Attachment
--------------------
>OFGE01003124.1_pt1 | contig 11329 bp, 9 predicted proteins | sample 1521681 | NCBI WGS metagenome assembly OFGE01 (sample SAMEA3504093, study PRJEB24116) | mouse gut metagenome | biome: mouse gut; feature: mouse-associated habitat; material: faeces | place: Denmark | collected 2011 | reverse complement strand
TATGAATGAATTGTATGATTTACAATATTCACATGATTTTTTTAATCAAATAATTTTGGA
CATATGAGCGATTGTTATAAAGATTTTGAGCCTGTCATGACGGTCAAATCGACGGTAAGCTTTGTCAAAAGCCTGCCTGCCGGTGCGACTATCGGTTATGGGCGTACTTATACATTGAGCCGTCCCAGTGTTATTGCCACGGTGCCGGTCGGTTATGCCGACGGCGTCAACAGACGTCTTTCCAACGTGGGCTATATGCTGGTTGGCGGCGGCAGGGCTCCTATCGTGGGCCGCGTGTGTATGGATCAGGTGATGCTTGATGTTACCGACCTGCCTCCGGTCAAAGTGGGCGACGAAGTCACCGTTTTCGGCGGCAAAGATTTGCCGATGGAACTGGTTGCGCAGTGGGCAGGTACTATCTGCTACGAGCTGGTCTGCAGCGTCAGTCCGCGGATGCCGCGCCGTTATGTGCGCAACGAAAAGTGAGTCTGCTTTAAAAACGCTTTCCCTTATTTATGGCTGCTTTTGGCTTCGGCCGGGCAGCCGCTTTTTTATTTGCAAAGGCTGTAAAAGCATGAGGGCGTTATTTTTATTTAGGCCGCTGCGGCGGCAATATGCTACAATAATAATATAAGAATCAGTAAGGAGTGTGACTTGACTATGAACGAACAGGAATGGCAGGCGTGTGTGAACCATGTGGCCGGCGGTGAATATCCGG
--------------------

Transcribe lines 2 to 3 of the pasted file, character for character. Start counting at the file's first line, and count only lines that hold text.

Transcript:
TATGAATGAATTGTATGATTTACAATATTCACATGATTTTTTTAATCAAATAATTTTGGA
CATATGAGCGATTGTTATAAAGATTTTGAGCCTGTCATGACGGTCAAATCGACGGTAAGCTTTGTCAAAAGCCTGCCTGCCGGTGCGACTATCGGTTATGGGCGTACTTATACATTGAGCCGTCCCAGTGTTATTGCCACGGTGCCGGTCGGTTATGCCGACGGCGTCAACAGACGTCTTTCCAACGTGGGCTATATGCTGGTTGGCGGCGGCAGGGCTCCTATCGTGGGCCGCGTGTGTATGGATCAGGTGATGCTTGATGTTACCGACCTGCCTCCGGTCAAAGTGGGCGACGAAGTCACCGTTTTCGGCGGCAAAGATTTGCCGATGGAACTGGTTGCGCAGTGGGCAGGTACTATCTGCTACGAGCTGGTCTGCAGCGTCAGTCCGCGGATGCCGCGCCGTTATGTGCGCAACGAAAAGTGAGTCTGCTTTAAAAACGCTTTCCCTTATTTATGGCTGCTTTTGGCTTCGGCCGGGCAGCCGCTTTTTTATTTGCAAAGGCTGTAAAAGCATGAGGGCGTTATTTTTATTTAGGCCGCTGCGGCGGCAATATGCTACAATAATAATATAAGAATCAGTAAGGAGTGTGACTTGACTATGAACGAACAGGAATGGCAGGCGTGTGTGAACCATGTGGCCGGCGGTGAATATCCGG